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Many of Melbourne’s favourite foodie spots are also the hardest to find. But they're always worth the journey.
An iconic eatery in an unknown laneway tucked behind mysterious neon. Lucy Liu has taken hiding their door to a whole new level. Seek them out to be rewarded by juicy dumplings, top tier sashimi and creamy chocolate pave with peanut butter ice cream.
What’s more hidden than a tiny robot-themed laneway bar projecting anime from the ceiling? The neighbouring ramen shop with a secret basement bar. Located down Bligh Place off Flinders Lane with essentially no signage, it’s not hard to skip right over Mugen. Detour down the lane and grab a seat in the minimalist dining room. Or head to the mood-lit basement, where classic Japanese films are projected on the wall.
You can’t get more Melbourne than the back of an alley. Tonka’s modern Indian cuisine is very well hidden in ACDC Lane. Executive chef is Italian-Indian Adam D’Sylva, whose many claims to fame include being the first chef at Longrain. Try his next-level butter chicken, the prawn balchão betel leaf with pineapple and anise, and the organic tandoori chicken.
Curtin House was one of Melbourne’s first so-called ‘vertical laneways’. But the tenant that put it on the map was Cookie. A bar, Thai restaurant and club rolled into one, this venue is worth the stairs. Perfect pad thai and sticky lamb ribs are served with hand-picked gin, margaritas and Trappist monk inspired beer.
Blink and you’ll miss Cathedral Coffee, a tiny nook inside striking Cathedral Arcade. During the day opt for loaded Italian sandwiches, Portuguese tarts and impeccable espresso. Head in after work for the late-night wine bar, serving small plates and natural drops from local farms and Aussie winemakers.
East China Trading Company and Golden Monkey
Handmade dumplings and handcrafted cocktails are two of life’s great pleasures. Have the best of both worlds upstairs at East China Trading Company. Then pop downstairs through velvet curtains, for the romance, mystery and decadence of Golden Monkey. Think Shanghai 1920s cocktail bar meets delicious late-night feasting.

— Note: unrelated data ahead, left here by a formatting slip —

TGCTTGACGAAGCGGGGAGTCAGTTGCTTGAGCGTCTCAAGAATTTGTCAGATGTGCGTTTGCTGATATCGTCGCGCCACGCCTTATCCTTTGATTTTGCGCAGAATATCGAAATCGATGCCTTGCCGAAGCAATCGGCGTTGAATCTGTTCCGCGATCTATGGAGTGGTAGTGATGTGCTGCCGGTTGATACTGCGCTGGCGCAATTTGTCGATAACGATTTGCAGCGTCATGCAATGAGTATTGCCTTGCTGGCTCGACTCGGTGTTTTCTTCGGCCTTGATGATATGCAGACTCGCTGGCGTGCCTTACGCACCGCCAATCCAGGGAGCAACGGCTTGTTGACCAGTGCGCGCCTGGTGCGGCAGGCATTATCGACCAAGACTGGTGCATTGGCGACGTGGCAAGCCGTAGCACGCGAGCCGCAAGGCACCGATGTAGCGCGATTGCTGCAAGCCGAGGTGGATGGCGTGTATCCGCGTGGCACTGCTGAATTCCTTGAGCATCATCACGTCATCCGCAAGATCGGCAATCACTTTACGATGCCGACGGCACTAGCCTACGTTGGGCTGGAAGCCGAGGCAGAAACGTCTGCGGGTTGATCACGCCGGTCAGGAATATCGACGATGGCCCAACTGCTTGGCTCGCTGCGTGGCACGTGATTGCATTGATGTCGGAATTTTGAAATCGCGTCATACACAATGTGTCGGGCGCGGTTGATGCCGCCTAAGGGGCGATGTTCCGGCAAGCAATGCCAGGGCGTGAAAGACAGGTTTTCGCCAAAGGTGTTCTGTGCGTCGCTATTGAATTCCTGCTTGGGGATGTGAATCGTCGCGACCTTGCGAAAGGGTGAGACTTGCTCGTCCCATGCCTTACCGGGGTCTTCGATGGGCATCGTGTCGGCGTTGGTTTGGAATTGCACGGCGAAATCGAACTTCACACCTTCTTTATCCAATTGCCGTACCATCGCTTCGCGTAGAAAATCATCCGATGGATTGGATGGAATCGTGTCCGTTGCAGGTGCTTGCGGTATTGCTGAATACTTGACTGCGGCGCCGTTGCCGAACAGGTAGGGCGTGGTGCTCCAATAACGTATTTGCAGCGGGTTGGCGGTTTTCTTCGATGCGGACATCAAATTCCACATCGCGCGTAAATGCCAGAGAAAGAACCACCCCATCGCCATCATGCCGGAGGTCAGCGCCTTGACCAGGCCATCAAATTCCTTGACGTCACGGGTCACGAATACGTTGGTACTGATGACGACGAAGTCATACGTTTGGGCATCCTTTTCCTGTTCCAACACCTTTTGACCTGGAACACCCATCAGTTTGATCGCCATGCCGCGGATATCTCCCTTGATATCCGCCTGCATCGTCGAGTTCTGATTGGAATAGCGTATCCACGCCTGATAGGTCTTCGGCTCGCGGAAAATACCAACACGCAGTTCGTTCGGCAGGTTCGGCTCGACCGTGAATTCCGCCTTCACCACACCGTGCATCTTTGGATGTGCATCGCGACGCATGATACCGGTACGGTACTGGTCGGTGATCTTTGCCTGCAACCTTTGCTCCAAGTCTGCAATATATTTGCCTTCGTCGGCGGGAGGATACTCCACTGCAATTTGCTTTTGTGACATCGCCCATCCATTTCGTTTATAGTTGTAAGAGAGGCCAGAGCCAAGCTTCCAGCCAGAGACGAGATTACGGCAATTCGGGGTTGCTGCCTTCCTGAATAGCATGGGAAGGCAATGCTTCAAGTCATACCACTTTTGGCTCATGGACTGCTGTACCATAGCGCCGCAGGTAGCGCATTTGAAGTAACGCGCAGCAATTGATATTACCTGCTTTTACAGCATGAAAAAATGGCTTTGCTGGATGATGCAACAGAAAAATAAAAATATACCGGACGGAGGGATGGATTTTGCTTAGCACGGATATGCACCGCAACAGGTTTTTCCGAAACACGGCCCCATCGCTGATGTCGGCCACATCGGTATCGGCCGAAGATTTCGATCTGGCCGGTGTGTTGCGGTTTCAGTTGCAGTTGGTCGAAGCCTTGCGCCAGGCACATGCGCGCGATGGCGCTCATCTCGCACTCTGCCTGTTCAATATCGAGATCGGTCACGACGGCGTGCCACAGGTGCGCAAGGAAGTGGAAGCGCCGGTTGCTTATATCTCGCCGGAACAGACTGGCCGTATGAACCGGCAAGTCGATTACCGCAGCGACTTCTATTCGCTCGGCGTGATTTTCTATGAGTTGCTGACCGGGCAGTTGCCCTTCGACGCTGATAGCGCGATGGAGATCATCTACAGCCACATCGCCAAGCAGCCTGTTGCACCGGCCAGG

Simple Argentine cooking at San Telmo keeps the restaurant bustling. Follow the neon sign to find a vibrant menu filled with share-style dishes. Warm weather? Sit outside for an al fresco evening set against the backdrop of Mike Makatron’s amazing Meyer’s Place mural.
Pizza Pizza Pizza
This Meyers Place takeaway joint is far more than meets the eye. Venture further than the standing room only entrance and you'll find a secret dining room behind the pizza warmers. Settle in at the plush booths and order giant slices of classic NYC-style pie. Wash down that triple cheese with a drinks list that ranges from PBR to pineapple daquiris.
Yamato is a cute, eclectic morsel of authentic Japanese dining. Head down what is possibly the narrowest lane in Melbourne (or enter through the Chinatown end of Corrs Lane) to find an unassuming brown door. Step inside and it’s like a trip to Tokyo’s quirkiest Izakaya, stacked wall-to-wall with retro Japanese Kitsch. Take your shoes off, settle on the tatami and feast on deliciously meaty shabu shabu.
More of Melbourne's most hidden spots
Small, hidden Japanese retro and pop culture bar serving Japanese whisky, beers and cocktails.
An authentic French pâtisserie serving cakes, pastries and baked treats.
Vertue Coffee Roasters
A small cafe serving breakfast, lunch and house-roasted coffee.
Serving unfussy, home-style Italian food to a late-night crowd since 1947.
The ultimate guide to Melbourne's hole-in-the-wall cafes
We found Melbourne's tiniest cafes in laneways, under train tracks and on top of traffic islands.
Last updated on Tue 20 Apr 2021
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